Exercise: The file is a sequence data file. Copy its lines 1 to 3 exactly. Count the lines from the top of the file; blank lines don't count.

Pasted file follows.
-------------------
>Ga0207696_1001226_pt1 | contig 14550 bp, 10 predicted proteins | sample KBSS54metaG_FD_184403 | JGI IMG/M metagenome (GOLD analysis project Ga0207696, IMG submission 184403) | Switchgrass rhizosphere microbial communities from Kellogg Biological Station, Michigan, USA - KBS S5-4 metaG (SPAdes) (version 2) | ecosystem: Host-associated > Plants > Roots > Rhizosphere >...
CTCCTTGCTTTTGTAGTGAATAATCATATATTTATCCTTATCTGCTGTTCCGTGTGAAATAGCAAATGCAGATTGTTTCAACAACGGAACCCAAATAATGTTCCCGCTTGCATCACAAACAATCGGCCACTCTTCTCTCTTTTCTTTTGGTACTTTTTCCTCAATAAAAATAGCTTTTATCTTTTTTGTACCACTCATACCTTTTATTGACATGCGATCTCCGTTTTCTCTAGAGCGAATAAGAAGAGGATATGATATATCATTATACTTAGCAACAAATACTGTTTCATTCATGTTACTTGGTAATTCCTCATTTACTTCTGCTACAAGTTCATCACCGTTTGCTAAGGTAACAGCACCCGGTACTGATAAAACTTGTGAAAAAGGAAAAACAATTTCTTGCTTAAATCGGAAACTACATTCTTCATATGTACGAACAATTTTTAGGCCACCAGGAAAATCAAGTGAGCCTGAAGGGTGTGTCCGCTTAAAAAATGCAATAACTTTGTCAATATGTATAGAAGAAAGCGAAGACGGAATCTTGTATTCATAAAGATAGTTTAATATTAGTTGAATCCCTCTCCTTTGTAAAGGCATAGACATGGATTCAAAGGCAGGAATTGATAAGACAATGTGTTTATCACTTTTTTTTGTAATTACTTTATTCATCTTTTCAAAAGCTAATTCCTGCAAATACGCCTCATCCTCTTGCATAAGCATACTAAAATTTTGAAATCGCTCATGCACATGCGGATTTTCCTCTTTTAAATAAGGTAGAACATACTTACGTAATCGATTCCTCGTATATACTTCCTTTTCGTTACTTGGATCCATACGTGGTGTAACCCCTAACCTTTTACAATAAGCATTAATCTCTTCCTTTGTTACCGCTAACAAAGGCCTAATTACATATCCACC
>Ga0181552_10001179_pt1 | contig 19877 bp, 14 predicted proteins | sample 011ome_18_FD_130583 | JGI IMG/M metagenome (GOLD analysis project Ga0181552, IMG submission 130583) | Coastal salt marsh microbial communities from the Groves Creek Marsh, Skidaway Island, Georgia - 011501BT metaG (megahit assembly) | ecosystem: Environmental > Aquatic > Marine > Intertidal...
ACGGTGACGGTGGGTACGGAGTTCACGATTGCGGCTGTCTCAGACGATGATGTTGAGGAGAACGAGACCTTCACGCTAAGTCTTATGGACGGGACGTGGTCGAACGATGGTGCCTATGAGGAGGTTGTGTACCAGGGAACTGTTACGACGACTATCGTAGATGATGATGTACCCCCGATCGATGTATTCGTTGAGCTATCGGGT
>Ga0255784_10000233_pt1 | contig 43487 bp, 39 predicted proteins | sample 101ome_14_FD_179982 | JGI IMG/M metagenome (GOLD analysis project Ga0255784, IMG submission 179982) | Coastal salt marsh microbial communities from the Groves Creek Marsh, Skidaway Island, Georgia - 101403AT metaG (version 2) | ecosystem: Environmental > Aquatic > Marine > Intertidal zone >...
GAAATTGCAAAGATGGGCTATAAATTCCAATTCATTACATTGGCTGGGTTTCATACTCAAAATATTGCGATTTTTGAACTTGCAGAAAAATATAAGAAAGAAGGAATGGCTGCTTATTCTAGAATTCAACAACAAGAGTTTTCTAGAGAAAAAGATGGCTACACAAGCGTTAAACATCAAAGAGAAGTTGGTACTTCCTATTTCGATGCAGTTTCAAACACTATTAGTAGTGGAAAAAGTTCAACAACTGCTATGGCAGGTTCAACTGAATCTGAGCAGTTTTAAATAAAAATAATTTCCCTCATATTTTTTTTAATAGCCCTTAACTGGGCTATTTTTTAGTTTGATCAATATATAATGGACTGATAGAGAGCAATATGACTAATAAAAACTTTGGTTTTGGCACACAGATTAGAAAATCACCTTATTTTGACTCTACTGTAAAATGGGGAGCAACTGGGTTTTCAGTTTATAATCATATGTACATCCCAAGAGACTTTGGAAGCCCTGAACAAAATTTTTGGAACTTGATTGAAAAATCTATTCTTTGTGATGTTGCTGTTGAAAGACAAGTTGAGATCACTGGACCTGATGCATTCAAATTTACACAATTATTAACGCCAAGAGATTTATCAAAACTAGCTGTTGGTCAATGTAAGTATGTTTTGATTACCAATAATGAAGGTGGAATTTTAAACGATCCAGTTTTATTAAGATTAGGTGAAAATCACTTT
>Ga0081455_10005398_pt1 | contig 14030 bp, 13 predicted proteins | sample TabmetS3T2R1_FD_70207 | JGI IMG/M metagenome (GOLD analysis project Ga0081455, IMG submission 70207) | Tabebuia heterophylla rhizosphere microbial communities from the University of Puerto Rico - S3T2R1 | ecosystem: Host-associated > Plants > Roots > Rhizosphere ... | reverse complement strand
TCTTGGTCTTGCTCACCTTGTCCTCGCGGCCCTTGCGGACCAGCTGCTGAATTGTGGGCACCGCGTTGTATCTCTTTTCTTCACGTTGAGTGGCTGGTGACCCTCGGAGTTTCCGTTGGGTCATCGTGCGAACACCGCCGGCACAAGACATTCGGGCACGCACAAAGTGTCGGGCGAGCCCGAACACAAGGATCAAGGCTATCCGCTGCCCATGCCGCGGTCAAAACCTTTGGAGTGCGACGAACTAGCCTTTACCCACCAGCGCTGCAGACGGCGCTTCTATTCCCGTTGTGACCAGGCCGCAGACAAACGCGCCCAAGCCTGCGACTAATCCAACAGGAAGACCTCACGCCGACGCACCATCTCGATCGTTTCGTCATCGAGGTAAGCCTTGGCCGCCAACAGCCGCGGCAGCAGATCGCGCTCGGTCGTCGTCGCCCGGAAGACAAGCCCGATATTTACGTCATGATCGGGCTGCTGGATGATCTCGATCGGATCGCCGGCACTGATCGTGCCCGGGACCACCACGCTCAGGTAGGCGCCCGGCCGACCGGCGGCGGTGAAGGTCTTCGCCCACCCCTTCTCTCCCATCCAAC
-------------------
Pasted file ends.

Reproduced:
>Ga0207696_1001226_pt1 | contig 14550 bp, 10 predicted proteins | sample KBSS54metaG_FD_184403 | JGI IMG/M metagenome (GOLD analysis project Ga0207696, IMG submission 184403) | Switchgrass rhizosphere microbial communities from Kellogg Biological Station, Michigan, USA - KBS S5-4 metaG (SPAdes) (version 2) | ecosystem: Host-associated > Plants > Roots > Rhizosphere >...
CTCCTTGCTTTTGTAGTGAATAATCATATATTTATCCTTATCTGCTGTTCCGTGTGAAATAGCAAATGCAGATTGTTTCAACAACGGAACCCAAATAATGTTCCCGCTTGCATCACAAACAATCGGCCACTCTTCTCTCTTTTCTTTTGGTACTTTTTCCTCAATAAAAATAGCTTTTATCTTTTTTGTACCACTCATACCTTTTATTGACATGCGATCTCCGTTTTCTCTAGAGCGAATAAGAAGAGGATATGATATATCATTATACTTAGCAACAAATACTGTTTCATTCATGTTACTTGGTAATTCCTCATTTACTTCTGCTACAAGTTCATCACCGTTTGCTAAGGTAACAGCACCCGGTACTGATAAAACTTGTGAAAAAGGAAAAACAATTTCTTGCTTAAATCGGAAACTACATTCTTCATATGTACGAACAATTTTTAGGCCACCAGGAAAATCAAGTGAGCCTGAAGGGTGTGTCCGCTTAAAAAATGCAATAACTTTGTCAATATGTATAGAAGAAAGCGAAGACGGAATCTTGTATTCATAAAGATAGTTTAATATTAGTTGAATCCCTCTCCTTTGTAAAGGCATAGACATGGATTCAAAGGCAGGAATTGATAAGACAATGTGTTTATCACTTTTTTTTGTAATTACTTTATTCATCTTTTCAAAAGCTAATTCCTGCAAATACGCCTCATCCTCTTGCATAAGCATACTAAAATTTTGAAATCGCTCATGCACATGCGGATTTTCCTCTTTTAAATAAGGTAGAACATACTTACGTAATCGATTCCTCGTATATACTTCCTTTTCGTTACTTGGATCCATACGTGGTGTAACCCCTAACCTTTTACAATAAGCATTAATCTCTTCCTTTGTTACCGCTAACAAAGGCCTAATTACATATCCACC
>Ga0181552_10001179_pt1 | contig 19877 bp, 14 predicted proteins | sample 011ome_18_FD_130583 | JGI IMG/M metagenome (GOLD analysis project Ga0181552, IMG submission 130583) | Coastal salt marsh microbial communities from the Groves Creek Marsh, Skidaway Island, Georgia - 011501BT metaG (megahit assembly) | ecosystem: Environmental > Aquatic > Marine > Intertidal...